‘Dogma’ played with the real-life friendship and natural chemistry of the two actors.
Ben Affleck and Matt Damon the best works they have done together. Not only are they two of the best actors working today, but they are also excellent screenwriters, having written an award-winning script. One Will Hunt as well Ridley Scottmedieval epic The Last Duel. And they have also participated in some films together, including the upcoming sports biopic Air. (This will also be Damon’s first time in a film directed by Affleck.) However, there is one film that benefits the most from their collaboration: dogma.
Written and edited by the author Kevin Smith, dogma Affleck and Damon appear as the angels Bartleby and Loki, who were thrown from heaven and are looking for a way back. On the trip, the abortion clinic worker Bethany gets in the way (Linda Fiorentino), as well as the robust Jay stoners (Jason Mewes) and Silent Bob (Smith). And for good reason: if Bartleby and Loki are able to return to Heaven, they will effectively prove that God’s word is not infallible, and destroy everything that has ever existed.
Damon and Affleck are naturals at Black Comedy
dogma It splits between Bartleby and Loki’s quest to attend an absolution ceremony (see End of Existence) and Bethany’s journey with Jay, Bob, and other characters in the “Voice of God” journey with Metatron (see).Alan Rickman). It is the former that provides much of the impetus of the narrative, as the two angels embark on various misdeeds during their travels. And they provide a great contrast to each other: Bartleby is calmer, while Loki wants to start one last righteous kill before entering the pearly gates again. This leads to one of the film’s funniest moments, where Loki kills the entire board of directors of the fictional fast food chain Mooby’s, while Bartleby sits in the corner and reads a comic.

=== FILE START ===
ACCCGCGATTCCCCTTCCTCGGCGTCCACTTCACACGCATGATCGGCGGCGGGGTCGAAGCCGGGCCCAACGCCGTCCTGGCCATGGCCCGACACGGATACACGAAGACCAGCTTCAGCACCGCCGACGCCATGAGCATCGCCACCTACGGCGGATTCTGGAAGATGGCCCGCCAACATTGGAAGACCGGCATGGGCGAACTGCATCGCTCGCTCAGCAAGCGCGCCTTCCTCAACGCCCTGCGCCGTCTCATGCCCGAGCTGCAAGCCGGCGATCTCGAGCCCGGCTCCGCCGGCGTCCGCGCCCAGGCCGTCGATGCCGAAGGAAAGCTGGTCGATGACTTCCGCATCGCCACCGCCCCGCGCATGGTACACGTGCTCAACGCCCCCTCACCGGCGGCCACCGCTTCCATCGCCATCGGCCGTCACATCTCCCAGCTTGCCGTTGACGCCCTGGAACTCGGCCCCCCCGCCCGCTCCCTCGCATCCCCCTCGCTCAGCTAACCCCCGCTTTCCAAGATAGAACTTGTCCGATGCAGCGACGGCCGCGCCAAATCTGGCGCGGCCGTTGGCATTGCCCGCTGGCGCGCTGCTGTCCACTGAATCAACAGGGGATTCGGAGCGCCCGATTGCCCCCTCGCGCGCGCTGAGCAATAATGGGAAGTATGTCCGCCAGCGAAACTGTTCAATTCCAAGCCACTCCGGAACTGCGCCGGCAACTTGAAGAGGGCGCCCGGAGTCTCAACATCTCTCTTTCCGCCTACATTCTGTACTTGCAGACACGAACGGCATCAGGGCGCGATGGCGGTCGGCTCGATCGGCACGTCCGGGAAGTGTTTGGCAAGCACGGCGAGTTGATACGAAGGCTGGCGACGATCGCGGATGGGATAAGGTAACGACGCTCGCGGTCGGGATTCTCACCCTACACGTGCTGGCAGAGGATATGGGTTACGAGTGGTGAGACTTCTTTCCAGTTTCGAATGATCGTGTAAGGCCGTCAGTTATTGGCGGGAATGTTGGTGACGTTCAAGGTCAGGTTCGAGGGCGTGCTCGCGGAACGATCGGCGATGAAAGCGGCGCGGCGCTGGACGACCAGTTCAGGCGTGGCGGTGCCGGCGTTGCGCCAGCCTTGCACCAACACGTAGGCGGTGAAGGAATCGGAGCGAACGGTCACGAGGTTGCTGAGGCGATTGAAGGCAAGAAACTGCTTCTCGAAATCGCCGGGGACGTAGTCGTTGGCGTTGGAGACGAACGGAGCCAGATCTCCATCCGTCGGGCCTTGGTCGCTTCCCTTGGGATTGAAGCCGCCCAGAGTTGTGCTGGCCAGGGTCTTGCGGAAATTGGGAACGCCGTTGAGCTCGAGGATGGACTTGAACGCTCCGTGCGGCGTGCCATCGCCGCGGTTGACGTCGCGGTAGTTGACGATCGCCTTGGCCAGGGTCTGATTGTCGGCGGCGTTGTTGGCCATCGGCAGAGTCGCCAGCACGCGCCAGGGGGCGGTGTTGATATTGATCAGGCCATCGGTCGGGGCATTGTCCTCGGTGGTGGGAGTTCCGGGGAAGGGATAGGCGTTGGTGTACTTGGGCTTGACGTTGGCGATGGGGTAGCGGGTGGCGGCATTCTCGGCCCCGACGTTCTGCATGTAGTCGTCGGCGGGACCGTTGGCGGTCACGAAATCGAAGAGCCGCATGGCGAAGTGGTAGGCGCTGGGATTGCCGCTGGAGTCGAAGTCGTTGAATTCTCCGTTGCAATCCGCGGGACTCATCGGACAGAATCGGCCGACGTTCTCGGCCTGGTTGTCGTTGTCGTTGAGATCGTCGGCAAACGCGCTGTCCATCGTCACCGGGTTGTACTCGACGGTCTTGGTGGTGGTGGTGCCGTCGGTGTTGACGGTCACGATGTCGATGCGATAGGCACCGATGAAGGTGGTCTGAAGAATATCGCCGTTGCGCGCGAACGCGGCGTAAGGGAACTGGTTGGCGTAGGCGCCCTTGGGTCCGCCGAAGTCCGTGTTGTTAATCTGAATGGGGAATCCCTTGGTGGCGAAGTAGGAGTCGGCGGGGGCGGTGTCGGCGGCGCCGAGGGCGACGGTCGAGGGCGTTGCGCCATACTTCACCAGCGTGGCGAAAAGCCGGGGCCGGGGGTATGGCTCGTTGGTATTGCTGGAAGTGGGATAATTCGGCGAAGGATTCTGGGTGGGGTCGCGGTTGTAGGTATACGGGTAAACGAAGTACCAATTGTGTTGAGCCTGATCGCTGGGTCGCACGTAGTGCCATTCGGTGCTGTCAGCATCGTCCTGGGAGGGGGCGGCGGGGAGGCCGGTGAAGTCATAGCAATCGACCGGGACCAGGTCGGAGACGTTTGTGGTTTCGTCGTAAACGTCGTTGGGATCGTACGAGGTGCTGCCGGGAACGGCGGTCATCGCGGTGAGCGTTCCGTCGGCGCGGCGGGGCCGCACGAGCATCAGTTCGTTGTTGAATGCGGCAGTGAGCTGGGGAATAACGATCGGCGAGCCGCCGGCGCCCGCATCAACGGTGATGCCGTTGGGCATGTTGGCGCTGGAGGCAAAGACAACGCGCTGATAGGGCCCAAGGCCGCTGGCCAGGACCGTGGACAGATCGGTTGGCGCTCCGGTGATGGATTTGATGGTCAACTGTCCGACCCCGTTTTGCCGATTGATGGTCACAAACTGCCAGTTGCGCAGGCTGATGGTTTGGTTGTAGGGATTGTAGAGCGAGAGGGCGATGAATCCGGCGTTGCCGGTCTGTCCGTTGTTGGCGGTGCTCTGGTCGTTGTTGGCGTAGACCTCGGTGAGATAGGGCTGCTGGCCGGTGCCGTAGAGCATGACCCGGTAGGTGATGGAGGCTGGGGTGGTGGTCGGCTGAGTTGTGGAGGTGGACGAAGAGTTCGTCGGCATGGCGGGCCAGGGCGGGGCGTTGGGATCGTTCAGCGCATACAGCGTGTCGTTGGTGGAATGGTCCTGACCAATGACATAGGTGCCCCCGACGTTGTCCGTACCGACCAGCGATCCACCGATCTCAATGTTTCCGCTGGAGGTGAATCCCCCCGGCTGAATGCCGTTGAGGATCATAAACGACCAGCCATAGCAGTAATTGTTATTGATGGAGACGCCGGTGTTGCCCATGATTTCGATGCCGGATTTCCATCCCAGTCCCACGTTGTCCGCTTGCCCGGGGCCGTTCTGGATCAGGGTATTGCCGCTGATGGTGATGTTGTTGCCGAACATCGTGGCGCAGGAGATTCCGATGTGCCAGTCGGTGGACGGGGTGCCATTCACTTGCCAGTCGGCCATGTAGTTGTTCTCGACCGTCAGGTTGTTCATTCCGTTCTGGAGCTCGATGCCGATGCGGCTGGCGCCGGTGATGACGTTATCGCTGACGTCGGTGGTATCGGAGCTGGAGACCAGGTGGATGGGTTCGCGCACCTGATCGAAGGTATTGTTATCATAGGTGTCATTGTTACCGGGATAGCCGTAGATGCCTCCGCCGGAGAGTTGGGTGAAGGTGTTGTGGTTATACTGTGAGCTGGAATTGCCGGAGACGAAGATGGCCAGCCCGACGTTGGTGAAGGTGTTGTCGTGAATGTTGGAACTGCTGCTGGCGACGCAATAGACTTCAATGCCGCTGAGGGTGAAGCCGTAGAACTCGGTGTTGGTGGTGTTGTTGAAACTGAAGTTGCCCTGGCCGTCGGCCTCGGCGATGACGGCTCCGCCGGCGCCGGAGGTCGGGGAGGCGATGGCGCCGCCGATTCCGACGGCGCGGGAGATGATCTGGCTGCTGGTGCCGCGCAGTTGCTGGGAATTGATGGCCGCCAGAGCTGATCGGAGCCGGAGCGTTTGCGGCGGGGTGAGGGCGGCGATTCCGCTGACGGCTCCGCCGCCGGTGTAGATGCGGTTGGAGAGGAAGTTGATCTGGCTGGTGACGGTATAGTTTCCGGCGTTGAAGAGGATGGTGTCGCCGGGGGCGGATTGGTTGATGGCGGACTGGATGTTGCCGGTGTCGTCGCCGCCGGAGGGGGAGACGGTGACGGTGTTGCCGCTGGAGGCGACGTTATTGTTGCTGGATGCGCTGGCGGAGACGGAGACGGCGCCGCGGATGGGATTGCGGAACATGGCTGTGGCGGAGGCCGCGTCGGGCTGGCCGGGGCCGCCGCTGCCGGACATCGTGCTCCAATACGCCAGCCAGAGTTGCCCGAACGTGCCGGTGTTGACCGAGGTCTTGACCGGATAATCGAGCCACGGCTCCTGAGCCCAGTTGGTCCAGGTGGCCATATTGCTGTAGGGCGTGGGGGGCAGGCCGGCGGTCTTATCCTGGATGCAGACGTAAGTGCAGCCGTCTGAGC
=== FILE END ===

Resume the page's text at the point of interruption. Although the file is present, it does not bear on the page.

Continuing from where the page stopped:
What makes scenes like this work is Damon’s comedic timing and Affleck’s incredible reactions. Like the trickster god his character is named after, Damon delights in spreading chaos. A key example is when he convinces a nun to become an atheist, using Alice in Wonderland as an example of all things. Affleck takes it all in stride as he is more focused on his mission. But that changes when they find out what the consequences of their actions will be. Bartleby completely flies off the handle, angry at the way God has treated them. “These people have defiled everything he gave them,” he said. “They were given paradise – they threw it away. They were given this planet – they destroyed it.” In contrast, Loki is immediately horrified to learn that his former friend is headed down the same path as Lucifer. That Damon and Affleck are able to switch temperaments on a dime is a testament to their talent, as well as to Smith’s storytelling prowess.
‘Dogma’ is an exploration of Faith
Through Bartleby and Loki (as well as Bethany, Jay and Silent Bob), Smith is able to explore the concept of faith and how it guides our lives. Bethany reveals that she lost her faith in God long ago due to the miscarriage and the death of her husband, and the revelation that she belongs to Jesus Christ (or at least one of her siblings) is initially exaggerated. But with the encouragement of his strange group of friends, he manages to continue his quest. And Azrael the devil (Jason Lee) encourages Bartleby and Loki’s quest because he believes humans are worth killing. What’s more, it reveals that Hell is not the fire and brimstone pit that popular belief has made it out to be; mankind did so because of their inability to accept sin.
In the end, both Bartleby and Loki accomplish their goals: Bartleby kills his friend when Loki becomes mortal, but he dies when he succumbs to the voice of God himself (Alanis Morrisette). Before he dies, Bartleby breaks down in tears and apologizes. And none of it would have worked without Affleck or Damon. Both are the agents between dogmaand we hope to bring that same effort Air.